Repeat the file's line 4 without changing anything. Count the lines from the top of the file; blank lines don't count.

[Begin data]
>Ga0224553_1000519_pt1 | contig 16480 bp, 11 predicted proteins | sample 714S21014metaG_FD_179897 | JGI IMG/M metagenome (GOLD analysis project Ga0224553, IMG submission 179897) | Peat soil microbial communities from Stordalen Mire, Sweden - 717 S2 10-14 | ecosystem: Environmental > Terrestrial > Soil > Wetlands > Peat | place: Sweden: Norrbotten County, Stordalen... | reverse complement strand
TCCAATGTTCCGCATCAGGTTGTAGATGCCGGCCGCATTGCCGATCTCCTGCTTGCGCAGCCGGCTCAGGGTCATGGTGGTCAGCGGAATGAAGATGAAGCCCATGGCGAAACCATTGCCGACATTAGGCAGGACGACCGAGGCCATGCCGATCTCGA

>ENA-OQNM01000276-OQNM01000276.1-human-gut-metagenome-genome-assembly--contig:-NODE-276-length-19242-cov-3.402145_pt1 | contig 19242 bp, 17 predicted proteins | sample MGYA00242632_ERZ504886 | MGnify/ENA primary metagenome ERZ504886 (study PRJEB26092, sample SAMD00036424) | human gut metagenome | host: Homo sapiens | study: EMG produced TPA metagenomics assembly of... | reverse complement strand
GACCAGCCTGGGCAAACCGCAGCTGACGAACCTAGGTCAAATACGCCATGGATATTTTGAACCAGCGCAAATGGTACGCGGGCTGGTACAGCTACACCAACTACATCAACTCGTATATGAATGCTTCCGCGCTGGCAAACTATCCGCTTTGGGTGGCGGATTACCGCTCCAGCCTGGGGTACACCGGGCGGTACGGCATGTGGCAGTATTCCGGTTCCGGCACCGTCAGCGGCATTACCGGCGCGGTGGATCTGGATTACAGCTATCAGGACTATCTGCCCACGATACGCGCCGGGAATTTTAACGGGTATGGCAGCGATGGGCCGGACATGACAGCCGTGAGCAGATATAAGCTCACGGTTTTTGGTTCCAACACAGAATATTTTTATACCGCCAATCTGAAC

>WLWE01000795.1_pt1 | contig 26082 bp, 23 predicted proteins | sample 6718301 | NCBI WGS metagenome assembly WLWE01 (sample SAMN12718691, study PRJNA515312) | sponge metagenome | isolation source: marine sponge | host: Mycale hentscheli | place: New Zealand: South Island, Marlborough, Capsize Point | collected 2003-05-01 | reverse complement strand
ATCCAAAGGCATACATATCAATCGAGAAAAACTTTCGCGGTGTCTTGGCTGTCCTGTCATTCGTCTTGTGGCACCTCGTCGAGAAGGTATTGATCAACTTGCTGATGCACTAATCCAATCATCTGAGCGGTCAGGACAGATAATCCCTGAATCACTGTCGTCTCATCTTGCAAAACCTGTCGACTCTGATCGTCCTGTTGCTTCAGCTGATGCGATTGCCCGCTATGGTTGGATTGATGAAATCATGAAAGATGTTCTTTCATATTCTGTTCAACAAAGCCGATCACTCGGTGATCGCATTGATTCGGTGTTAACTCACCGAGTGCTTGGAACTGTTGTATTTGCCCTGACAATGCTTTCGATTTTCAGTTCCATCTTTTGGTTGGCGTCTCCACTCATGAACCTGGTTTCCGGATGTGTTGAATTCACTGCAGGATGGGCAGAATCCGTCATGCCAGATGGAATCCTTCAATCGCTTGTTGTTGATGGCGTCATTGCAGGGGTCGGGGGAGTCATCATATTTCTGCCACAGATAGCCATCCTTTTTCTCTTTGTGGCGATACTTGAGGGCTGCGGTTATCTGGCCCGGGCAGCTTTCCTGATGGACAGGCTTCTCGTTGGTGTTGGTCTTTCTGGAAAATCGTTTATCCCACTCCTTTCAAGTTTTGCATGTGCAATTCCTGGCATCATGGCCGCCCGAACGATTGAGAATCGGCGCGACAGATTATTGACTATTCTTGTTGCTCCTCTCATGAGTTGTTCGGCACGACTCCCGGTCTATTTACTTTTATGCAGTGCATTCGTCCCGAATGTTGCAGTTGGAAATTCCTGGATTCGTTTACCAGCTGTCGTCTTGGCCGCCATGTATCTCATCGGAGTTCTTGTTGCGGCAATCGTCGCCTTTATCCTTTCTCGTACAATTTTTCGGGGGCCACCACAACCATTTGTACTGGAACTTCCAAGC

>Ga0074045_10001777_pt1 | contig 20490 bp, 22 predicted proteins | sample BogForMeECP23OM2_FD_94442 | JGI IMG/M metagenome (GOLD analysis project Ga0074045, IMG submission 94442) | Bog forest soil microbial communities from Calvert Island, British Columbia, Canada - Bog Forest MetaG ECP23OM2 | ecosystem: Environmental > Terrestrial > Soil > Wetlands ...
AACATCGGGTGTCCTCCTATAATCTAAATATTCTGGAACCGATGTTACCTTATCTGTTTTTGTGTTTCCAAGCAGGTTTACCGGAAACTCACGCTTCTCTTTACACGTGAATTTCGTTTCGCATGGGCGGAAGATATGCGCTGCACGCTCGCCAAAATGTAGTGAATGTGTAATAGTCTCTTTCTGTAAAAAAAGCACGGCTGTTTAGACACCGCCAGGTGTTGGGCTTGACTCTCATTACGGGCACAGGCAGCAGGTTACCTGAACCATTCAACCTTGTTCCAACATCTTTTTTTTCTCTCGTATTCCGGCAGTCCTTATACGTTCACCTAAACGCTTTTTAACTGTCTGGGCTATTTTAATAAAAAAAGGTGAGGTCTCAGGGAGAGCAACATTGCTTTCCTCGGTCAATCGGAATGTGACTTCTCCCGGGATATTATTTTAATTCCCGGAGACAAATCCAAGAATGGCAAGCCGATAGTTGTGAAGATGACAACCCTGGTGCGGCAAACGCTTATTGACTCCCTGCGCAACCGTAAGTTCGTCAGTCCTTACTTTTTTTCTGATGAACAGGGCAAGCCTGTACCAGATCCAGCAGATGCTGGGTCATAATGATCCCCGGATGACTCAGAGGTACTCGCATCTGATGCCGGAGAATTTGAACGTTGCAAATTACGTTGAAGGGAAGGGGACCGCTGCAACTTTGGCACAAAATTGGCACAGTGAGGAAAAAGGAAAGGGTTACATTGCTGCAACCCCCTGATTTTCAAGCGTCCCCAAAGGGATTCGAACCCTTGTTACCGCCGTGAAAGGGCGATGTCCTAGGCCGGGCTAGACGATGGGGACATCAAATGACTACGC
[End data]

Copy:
GACCAGCCTGGGCAAACCGCAGCTGACGAACCTAGGTCAAATACGCCATGGATATTTTGAACCAGCGCAAATGGTACGCGGGCTGGTACAGCTACACCAACTACATCAACTCGTATATGAATGCTTCCGCGCTGGCAAACTATCCGCTTTGGGTGGCGGATTACCGCTCCAGCCTGGGGTACACCGGGCGGTACGGCATGTGGCAGTATTCCGGTTCCGGCACCGTCAGCGGCATTACCGGCGCGGTGGATCTGGATTACAGCTATCAGGACTATCTGCCCACGATACGCGCCGGGAATTTTAACGGGTATGGCAGCGATGGGCCGGACATGACAGCCGTGAGCAGATATAAGCTCACGGTTTTTGGTTCCAACACAGAATATTTTTATACCGCCAATCTGAAC